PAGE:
The decision follows a series of government revisions to its negative investment list in a bid to attract more investment into the country. The booming ecommerce sector was previously closed to foreign investors, but overwhelming interest has persuaded the government to ease its stance.
"The spirit is that the regulation would not be too tight," Rudiantra said, as quoted by Metronews.com, the source cites. He added the government would limit foreign investment to large sized ecommerce business, without elaborating details of how size would be define.
Distinctions between ecommerce firms, businesses operating online marketplace platforms and vendors using online platforms to market products and services will be made to set different tax rates. "For small and medium size business, we could charge them with final income tax rate of 1% [of their sales]. For foreigners or big business, we would the tax determine later," the source cites.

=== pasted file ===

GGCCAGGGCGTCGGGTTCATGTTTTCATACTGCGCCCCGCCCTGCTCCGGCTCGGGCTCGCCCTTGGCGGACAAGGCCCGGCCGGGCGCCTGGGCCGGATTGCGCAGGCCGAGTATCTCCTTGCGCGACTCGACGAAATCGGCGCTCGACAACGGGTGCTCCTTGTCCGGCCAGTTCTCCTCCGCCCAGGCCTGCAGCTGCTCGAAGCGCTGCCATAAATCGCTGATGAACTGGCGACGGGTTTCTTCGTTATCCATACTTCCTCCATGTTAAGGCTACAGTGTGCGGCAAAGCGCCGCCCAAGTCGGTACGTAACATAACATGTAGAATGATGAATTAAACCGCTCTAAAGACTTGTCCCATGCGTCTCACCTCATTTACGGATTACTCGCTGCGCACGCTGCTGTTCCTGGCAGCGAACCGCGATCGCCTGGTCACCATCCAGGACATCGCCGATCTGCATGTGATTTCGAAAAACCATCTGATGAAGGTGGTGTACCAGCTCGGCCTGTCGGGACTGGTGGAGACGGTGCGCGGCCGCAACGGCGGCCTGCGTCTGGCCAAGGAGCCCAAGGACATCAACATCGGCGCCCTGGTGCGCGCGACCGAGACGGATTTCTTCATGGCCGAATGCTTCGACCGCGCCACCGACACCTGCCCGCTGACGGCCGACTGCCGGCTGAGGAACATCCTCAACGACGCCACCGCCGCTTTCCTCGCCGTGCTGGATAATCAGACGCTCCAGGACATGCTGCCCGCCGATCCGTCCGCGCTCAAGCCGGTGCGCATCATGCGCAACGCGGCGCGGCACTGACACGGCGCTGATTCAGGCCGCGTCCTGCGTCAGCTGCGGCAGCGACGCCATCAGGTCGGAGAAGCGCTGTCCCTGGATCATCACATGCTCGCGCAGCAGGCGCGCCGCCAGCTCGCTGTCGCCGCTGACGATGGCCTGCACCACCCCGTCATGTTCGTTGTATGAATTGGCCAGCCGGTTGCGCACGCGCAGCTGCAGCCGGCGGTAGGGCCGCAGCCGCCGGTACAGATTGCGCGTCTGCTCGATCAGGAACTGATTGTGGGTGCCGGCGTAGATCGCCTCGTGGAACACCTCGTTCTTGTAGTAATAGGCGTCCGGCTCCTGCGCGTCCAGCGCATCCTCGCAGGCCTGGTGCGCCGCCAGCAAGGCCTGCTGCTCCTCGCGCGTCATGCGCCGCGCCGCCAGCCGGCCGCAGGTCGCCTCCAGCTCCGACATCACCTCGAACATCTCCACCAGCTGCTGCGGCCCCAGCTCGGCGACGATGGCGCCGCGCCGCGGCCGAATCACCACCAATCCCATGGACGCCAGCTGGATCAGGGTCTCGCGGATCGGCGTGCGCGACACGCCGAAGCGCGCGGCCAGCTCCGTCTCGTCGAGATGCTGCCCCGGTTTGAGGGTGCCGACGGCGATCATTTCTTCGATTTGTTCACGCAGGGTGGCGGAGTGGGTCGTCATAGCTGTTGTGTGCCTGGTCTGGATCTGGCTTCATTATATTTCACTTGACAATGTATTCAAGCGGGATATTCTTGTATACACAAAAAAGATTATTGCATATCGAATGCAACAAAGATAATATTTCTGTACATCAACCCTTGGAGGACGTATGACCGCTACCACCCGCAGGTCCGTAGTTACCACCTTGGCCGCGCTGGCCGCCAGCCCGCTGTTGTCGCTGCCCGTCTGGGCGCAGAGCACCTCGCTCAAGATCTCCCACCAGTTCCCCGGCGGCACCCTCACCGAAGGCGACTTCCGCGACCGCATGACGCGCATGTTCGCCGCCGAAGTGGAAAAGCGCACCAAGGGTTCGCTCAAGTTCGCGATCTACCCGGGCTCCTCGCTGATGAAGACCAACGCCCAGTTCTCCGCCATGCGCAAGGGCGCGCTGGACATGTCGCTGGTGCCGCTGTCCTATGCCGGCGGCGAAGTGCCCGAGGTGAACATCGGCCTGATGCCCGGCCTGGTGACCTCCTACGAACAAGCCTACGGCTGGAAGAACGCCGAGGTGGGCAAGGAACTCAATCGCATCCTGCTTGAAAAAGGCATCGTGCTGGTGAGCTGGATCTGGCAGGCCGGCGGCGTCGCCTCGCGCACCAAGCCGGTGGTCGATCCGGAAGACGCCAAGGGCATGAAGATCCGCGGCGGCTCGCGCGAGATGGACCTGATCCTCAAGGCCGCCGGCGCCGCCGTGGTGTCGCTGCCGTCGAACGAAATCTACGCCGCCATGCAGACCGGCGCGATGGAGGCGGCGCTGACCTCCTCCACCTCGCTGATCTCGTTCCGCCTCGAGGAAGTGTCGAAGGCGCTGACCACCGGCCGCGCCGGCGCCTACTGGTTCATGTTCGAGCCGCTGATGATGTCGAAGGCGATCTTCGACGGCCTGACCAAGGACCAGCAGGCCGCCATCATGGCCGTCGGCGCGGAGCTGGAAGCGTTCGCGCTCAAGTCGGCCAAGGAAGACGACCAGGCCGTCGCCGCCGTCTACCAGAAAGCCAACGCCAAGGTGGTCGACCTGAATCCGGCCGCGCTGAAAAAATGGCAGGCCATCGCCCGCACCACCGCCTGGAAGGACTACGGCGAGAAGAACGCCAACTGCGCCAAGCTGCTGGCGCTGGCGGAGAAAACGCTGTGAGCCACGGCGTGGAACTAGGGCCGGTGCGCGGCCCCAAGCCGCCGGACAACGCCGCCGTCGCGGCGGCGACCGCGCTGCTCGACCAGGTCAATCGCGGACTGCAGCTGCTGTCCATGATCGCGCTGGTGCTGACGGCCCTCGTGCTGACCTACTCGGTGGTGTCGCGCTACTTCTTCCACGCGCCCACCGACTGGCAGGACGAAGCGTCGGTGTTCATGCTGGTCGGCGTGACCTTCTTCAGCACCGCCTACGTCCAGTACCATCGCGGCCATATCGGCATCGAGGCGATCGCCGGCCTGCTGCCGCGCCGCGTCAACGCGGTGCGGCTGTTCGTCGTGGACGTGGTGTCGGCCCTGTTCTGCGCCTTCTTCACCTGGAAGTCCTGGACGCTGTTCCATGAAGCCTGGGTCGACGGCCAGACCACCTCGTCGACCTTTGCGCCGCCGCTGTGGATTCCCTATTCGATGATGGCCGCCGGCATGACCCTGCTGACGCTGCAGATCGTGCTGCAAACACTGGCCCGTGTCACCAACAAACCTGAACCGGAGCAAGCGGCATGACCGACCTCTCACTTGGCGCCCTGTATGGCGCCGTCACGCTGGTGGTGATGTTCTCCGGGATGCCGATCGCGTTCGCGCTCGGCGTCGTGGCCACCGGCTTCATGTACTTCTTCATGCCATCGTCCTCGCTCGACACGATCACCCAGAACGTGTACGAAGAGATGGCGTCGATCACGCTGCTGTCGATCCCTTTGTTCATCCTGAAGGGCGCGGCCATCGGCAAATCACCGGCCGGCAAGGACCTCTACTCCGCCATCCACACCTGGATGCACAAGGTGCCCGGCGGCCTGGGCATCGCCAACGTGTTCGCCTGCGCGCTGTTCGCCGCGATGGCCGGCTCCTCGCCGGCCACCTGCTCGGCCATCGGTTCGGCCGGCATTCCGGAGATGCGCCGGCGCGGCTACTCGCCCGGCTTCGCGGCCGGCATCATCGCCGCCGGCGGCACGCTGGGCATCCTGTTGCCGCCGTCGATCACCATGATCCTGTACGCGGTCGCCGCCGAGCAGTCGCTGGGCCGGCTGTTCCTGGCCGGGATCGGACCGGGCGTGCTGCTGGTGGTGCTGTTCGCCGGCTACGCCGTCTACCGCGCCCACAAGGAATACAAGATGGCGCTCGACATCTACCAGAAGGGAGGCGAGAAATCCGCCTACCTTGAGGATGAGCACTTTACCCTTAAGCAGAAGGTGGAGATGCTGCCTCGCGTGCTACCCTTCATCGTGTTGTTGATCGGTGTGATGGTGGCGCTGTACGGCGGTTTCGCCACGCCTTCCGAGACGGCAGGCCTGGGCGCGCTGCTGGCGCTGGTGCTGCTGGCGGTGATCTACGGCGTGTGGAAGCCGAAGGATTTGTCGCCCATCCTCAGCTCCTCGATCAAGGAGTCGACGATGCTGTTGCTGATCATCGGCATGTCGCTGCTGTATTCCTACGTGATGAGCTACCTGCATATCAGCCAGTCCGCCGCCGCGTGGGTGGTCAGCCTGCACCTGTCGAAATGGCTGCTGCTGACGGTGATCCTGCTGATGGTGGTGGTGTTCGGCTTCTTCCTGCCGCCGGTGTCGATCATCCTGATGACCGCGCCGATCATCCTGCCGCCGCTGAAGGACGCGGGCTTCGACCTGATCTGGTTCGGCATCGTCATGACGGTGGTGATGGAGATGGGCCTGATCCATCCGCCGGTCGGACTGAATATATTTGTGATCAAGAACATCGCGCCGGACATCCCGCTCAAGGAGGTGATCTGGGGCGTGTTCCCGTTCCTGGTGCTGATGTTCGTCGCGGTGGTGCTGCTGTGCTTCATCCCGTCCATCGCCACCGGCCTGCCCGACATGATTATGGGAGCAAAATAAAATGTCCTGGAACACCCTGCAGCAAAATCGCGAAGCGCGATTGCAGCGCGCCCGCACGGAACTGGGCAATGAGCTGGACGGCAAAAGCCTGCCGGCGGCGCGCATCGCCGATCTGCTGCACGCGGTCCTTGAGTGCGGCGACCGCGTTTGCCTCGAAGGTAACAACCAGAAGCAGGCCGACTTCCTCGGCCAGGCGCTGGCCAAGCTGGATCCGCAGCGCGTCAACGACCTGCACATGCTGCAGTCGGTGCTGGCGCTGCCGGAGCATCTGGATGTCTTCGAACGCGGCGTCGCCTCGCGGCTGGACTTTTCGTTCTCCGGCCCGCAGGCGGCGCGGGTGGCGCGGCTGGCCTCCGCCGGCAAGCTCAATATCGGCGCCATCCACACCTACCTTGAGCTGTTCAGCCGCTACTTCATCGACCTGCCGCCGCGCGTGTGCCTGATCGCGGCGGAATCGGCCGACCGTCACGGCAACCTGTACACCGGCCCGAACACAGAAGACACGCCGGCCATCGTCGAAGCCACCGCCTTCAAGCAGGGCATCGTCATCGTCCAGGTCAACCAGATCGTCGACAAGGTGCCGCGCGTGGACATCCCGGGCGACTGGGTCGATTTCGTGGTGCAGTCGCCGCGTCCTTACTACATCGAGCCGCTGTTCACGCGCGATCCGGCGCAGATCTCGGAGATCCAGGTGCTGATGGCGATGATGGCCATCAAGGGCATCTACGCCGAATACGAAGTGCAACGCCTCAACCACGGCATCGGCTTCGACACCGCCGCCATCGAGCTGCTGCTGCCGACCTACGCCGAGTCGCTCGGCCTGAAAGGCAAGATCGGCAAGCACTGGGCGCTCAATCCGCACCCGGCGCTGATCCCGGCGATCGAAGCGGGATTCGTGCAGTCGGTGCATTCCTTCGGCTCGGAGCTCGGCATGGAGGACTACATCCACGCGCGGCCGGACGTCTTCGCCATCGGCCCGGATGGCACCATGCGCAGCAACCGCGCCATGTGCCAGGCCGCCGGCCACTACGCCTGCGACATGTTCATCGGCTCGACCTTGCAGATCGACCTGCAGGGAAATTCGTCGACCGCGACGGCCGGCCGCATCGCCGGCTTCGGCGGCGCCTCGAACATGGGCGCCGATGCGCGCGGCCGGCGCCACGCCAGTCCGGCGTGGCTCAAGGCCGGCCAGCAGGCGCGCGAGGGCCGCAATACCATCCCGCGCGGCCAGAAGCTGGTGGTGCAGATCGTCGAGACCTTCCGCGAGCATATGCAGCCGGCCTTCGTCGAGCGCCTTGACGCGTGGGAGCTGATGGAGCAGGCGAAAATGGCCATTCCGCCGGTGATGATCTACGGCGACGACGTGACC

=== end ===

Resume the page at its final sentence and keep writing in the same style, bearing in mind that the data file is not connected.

Typically, businesses in Indonesia pay 25% income tax on gross profits. The total worth of the country's ecommerce industry is expected to double to USD 1.4 billion in 2016 from a year earlier, on the back of rising internet and smartphone use, Indonesia's E-Commerce Association (idEA) has predicted, the source cites.
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